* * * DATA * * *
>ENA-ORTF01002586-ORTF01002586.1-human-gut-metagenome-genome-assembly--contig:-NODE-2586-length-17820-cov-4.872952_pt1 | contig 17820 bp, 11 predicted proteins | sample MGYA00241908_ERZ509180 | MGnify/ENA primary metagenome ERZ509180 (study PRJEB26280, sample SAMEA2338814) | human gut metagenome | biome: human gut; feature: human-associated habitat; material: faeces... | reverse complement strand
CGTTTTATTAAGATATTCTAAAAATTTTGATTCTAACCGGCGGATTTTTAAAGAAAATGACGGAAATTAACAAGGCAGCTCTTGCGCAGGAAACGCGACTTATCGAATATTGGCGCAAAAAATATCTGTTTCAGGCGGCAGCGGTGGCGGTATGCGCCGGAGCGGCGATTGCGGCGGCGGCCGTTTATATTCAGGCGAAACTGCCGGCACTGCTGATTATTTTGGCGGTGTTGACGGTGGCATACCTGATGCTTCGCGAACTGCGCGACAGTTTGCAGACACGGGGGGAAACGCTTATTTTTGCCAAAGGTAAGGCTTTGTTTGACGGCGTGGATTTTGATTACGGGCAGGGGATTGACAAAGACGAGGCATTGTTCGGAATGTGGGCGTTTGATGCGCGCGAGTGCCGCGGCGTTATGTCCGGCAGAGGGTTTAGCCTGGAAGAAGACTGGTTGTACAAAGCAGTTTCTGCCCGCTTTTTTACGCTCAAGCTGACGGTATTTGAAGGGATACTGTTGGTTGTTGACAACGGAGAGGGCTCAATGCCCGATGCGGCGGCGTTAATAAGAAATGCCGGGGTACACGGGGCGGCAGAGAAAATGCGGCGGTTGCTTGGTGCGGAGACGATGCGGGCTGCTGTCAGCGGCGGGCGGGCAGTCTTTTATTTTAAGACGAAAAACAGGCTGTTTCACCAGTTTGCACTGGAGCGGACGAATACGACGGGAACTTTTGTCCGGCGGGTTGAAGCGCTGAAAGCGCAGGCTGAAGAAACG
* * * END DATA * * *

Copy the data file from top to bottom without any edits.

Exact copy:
>ENA-ORTF01002586-ORTF01002586.1-human-gut-metagenome-genome-assembly--contig:-NODE-2586-length-17820-cov-4.872952_pt1 | contig 17820 bp, 11 predicted proteins | sample MGYA00241908_ERZ509180 | MGnify/ENA primary metagenome ERZ509180 (study PRJEB26280, sample SAMEA2338814) | human gut metagenome | biome: human gut; feature: human-associated habitat; material: faeces... | reverse complement strand
CGTTTTATTAAGATATTCTAAAAATTTTGATTCTAACCGGCGGATTTTTAAAGAAAATGACGGAAATTAACAAGGCAGCTCTTGCGCAGGAAACGCGACTTATCGAATATTGGCGCAAAAAATATCTGTTTCAGGCGGCAGCGGTGGCGGTATGCGCCGGAGCGGCGATTGCGGCGGCGGCCGTTTATATTCAGGCGAAACTGCCGGCACTGCTGATTATTTTGGCGGTGTTGACGGTGGCATACCTGATGCTTCGCGAACTGCGCGACAGTTTGCAGACACGGGGGGAAACGCTTATTTTTGCCAAAGGTAAGGCTTTGTTTGACGGCGTGGATTTTGATTACGGGCAGGGGATTGACAAAGACGAGGCATTGTTCGGAATGTGGGCGTTTGATGCGCGCGAGTGCCGCGGCGTTATGTCCGGCAGAGGGTTTAGCCTGGAAGAAGACTGGTTGTACAAAGCAGTTTCTGCCCGCTTTTTTACGCTCAAGCTGACGGTATTTGAAGGGATACTGTTGGTTGTTGACAACGGAGAGGGCTCAATGCCCGATGCGGCGGCGTTAATAAGAAATGCCGGGGTACACGGGGCGGCAGAGAAAATGCGGCGGTTGCTTGGTGCGGAGACGATGCGGGCTGCTGTCAGCGGCGGGCGGGCAGTCTTTTATTTTAAGACGAAAAACAGGCTGTTTCACCAGTTTGCACTGGAGCGGACGAATACGACGGGAACTTTTGTCCGGCGGGTTGAAGCGCTGAAAGCGCAGGCTGAAGAAACG